The Blue Show at Toronto’s InspiraTO Festival delivers a variety of mini plays to tug at your emotional strings
It has often been said that variety is the spice of life. And with an eclectic selection of 25 10-minute plays to enjoy, the InspiraTO Festival is sure to have something on the docket for every taste. From short absurdist comedies to heart-breaking slice-of-life snippets, the plays run the full gamut of emotions – all centred on this year’s theme of crossing dimensions.
The plays are grouped into four main shows: the Red Show, the Blue Show, the Orange Show and the White Show. Each show runs for approximately 70 minutes and features works from established authors and both internationally recognized and up-and-coming playwrights.
I had the privilege to attend and review the opening night performance of this year’s Blue Show.
Jars by Brittany Taylor
Have you ever had a feeling that made you so happy, you wish you could hold onto it forever? Jars examines the relationship between two brothers. Blake has just returned from a tour of duty, and his younger autistic brother, Jimmy, welcomes him home. This play centres on the dialogue the two share concerning Jimmy’s practise of keeping his most cherished memories stored safely in jars. It’s really a heartwarming piece that makes you reconsider how you see the world around you and how you cherish the people and memories that make you who you are.
The Dolphin Kick by Asher Wyndham
The Dolphin Kick tells the story of a professional swimmer who, while physically being female on the outside, is proven to be genetically and hormonally male. While the subject matter is fresh and unexplored, I found there to be a lack of substance or closure to the storyline. Just as we finally gain interest into the plight of the main character, the 10-minute curtain call occurs. With just a little bit more focus, however, I think this could be a very powerful piece.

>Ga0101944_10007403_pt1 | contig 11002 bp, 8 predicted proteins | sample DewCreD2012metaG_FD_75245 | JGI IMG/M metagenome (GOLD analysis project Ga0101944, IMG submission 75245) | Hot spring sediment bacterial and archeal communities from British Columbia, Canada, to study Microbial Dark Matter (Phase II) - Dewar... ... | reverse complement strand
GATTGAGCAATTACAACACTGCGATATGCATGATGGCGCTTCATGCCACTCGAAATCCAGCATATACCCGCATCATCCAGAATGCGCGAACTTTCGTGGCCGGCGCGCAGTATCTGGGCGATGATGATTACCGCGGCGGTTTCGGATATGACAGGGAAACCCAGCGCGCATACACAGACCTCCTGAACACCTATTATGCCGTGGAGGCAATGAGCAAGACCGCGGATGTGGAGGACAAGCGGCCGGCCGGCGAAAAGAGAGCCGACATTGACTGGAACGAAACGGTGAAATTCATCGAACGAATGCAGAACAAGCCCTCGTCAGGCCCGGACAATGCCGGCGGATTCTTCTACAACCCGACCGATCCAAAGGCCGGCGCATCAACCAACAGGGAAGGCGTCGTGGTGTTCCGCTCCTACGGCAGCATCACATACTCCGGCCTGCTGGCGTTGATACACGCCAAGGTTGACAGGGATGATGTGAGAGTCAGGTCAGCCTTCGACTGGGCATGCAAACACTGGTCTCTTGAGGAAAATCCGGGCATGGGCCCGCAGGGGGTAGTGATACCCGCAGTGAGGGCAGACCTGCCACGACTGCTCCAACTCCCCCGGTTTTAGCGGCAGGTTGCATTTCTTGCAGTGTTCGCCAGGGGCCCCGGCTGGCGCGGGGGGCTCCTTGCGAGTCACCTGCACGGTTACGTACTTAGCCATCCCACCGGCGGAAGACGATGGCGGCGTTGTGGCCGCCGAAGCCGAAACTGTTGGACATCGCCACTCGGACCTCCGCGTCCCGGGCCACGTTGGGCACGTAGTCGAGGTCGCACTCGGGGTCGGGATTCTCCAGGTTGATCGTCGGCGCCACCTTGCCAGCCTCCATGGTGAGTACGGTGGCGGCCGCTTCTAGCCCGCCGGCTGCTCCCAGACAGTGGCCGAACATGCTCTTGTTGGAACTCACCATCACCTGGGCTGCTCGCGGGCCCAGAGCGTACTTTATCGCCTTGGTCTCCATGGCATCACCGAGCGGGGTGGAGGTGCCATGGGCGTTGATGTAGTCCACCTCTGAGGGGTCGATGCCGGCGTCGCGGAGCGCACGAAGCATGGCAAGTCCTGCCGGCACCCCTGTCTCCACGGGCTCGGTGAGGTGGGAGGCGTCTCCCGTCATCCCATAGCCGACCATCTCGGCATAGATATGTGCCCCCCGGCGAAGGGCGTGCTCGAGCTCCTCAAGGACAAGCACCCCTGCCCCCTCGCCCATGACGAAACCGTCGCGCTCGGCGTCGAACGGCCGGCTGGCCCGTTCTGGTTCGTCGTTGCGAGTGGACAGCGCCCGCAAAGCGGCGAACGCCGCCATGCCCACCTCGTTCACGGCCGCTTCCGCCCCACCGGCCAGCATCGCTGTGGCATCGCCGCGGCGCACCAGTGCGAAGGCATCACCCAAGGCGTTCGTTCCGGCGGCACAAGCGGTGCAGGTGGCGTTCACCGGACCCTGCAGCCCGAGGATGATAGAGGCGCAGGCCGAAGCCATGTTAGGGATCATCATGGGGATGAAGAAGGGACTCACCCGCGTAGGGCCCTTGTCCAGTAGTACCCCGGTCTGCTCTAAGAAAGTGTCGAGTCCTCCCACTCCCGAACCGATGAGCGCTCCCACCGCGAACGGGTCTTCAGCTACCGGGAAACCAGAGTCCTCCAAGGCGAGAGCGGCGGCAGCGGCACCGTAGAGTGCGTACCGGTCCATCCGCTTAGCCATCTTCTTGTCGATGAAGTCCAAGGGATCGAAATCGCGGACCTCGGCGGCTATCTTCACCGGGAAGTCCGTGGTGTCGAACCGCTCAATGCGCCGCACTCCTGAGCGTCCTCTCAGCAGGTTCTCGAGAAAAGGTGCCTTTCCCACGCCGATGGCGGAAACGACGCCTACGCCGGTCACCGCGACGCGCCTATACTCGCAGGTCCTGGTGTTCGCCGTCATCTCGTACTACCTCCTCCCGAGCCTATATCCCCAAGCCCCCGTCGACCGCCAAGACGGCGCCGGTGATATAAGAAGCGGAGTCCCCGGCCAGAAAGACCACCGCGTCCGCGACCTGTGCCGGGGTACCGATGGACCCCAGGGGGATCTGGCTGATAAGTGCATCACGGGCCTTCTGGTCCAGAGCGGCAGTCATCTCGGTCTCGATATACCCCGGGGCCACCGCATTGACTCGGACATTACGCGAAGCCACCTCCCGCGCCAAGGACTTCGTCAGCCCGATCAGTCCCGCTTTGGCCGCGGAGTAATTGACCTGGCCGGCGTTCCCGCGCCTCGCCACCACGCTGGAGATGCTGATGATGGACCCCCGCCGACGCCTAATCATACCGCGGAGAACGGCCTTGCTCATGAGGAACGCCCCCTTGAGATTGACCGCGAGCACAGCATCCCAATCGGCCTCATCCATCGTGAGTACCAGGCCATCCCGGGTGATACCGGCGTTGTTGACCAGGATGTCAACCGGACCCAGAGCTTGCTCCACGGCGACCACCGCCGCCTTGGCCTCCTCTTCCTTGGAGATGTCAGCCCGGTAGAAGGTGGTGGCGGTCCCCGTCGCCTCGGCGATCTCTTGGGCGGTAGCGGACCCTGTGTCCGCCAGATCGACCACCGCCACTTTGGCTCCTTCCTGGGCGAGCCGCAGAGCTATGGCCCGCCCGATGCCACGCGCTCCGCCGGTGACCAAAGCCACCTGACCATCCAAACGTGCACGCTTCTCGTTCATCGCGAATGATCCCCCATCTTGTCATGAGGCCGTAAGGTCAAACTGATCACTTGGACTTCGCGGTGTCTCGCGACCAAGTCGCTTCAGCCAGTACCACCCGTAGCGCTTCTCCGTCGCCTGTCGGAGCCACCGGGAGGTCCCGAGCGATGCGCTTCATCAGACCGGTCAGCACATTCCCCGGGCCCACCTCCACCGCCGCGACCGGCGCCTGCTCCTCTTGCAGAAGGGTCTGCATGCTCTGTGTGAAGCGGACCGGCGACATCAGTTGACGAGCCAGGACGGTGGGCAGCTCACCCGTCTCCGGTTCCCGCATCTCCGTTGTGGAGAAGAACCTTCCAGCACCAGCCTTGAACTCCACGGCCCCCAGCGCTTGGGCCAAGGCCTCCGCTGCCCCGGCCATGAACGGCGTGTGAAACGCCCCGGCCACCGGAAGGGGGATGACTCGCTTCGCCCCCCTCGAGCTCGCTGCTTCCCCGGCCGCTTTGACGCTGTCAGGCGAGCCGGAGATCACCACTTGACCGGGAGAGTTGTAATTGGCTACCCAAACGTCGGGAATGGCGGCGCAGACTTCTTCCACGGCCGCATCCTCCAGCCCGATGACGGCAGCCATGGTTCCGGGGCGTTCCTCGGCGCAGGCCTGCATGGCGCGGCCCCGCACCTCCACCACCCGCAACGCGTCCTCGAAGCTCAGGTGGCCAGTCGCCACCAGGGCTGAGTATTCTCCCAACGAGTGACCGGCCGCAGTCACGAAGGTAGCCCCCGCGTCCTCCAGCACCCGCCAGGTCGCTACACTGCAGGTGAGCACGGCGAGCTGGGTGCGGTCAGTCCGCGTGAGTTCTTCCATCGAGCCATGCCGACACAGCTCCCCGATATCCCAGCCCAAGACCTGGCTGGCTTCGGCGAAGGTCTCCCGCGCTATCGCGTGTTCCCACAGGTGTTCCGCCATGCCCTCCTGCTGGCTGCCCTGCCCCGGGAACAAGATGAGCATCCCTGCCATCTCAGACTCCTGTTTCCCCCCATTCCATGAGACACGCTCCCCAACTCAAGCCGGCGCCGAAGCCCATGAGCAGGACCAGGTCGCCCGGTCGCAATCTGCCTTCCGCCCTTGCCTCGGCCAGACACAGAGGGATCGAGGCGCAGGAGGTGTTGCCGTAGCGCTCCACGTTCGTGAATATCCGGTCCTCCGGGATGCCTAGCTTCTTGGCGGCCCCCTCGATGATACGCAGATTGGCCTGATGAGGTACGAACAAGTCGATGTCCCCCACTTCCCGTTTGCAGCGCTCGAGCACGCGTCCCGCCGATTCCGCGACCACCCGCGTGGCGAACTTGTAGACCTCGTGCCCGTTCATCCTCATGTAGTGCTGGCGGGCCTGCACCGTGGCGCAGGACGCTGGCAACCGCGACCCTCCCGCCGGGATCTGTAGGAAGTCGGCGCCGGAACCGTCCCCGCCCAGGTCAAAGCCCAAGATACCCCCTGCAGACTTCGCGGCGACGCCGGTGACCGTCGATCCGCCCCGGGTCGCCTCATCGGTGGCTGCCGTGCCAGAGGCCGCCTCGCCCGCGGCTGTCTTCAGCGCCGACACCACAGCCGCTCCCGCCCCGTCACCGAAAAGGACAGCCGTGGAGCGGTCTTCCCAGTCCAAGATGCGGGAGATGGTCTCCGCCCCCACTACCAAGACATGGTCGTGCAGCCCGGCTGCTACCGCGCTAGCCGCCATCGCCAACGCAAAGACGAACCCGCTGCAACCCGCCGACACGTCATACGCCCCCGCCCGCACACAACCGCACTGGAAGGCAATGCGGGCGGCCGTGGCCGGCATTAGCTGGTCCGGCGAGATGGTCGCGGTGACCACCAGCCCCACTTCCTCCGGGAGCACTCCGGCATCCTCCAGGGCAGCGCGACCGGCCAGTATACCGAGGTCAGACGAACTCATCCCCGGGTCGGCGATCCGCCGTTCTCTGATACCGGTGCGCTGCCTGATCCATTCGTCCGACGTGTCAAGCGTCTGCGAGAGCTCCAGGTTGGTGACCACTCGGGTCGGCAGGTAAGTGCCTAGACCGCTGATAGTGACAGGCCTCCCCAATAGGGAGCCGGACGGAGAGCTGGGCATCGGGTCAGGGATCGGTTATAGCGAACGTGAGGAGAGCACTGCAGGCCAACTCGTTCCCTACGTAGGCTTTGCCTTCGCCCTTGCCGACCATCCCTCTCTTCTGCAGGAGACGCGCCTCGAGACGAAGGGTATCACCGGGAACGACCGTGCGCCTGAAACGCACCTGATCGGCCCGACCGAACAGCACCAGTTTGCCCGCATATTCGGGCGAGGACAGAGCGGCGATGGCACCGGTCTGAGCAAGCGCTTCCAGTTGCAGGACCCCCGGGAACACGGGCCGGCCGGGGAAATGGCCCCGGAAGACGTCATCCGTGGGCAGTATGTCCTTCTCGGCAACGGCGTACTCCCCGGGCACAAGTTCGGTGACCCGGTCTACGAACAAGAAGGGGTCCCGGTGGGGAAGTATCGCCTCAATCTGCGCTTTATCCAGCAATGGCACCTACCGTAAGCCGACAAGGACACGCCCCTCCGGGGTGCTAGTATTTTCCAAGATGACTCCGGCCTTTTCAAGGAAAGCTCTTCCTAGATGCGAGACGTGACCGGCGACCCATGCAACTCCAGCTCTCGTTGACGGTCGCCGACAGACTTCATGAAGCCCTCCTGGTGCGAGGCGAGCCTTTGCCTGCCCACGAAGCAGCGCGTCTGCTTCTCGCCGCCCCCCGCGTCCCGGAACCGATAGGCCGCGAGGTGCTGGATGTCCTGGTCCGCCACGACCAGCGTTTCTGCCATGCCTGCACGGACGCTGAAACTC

Eating French by Damon Chua
There’s something just so satisfying about poignantly executed absurdist comedies. Just like the high-calorie French cuisine this play satirizes, the dialogue in this play is devilishly delicious. We are introduced to a typical white picket fence family, but soon learn that not everything is as perfect as it seems. Eating French examines how ready and willing we are as a society to sweep unfortunate events under the rug, in order to keep up appearances. This piece deals with sensitive subject matter – including adultery and incest – but delivers its commentary using sharp humour that’s actually a pleasure to watch. Go see this play. It will have you (guiltily) laughing out loud.
Haunted by Matthew Sarookanian
Haunted examines one man’s struggle with his guilt after a hit-and-run accident that claimed the life of one young boy. Told as a dialogue between him and the spectre he sees only in his mind, this piece hits a wide spectrum of emotion. Kitti Laki was absolutely captivating as the young ghost, Daniel, perfectly channeling the whimsy and wonder lust of a rambunctious youngster. For me, this was definitely one of the stronger pieces of the night.
In Kabul by Laurie Fyffe
We often hear how war takes a terrible toll on soldiers. In Kabul chronicles the struggle of a former soldier who is now forced to put down his gun and pick up a briefcase. Now haunted by the atrocities he witnessed while on duty, the main character struggles to keep sane as a civilian. This was a moving piece – powerfully written and brilliantly performed.
Freefalling by Aurin Squire
No matter how hard we try to control our destinies, we can only live day by day, moment to moment. Freefalling takes place on an airplane that’s spiraling hopelessly out of control. This was the play of the night. The writing was fast-paced yet emotionally charged. With every passing moment, we are left on the edge of our seats, not knowing what will happen next. But the real strength of this play is the depth with which the characters’ inter-personal relationships are developed. Their heartwarming yet tragic interaction shows us that, even in our darkest hour, there’s still hope.
The Marionette Makers by Dominik Loncar
The last play of the night was penned by the festival’s artistic director, Dominik Loncar. In this play, we are introduced to a travelling troupe of marionette makers. Stranded on a deserted island, they are forced to choose between escape and maintaining the legacy of their craft. While there was a little bit of a disconnect between certain narrative components, this piece is rich with fantastical allegory and beautiful imagery. If you’re a fan of old world folktales, this play is for you.
- InspiraTO Festival is playing at the Alumnae Theatre (70 Berkeley Street) until June 7, 2014 (with an awards ceremony following the final show)
- Shows run Wednesday and Thursday starting from 7pm, Friday starting at 8pm, and Saturday starting at 4pm
- Ticket are $20/$15 for students, festival passes are $50/$40 for students
- Tickets are available online, or through the box office one hour before the show
Photo courtesy of Dominik Loncar.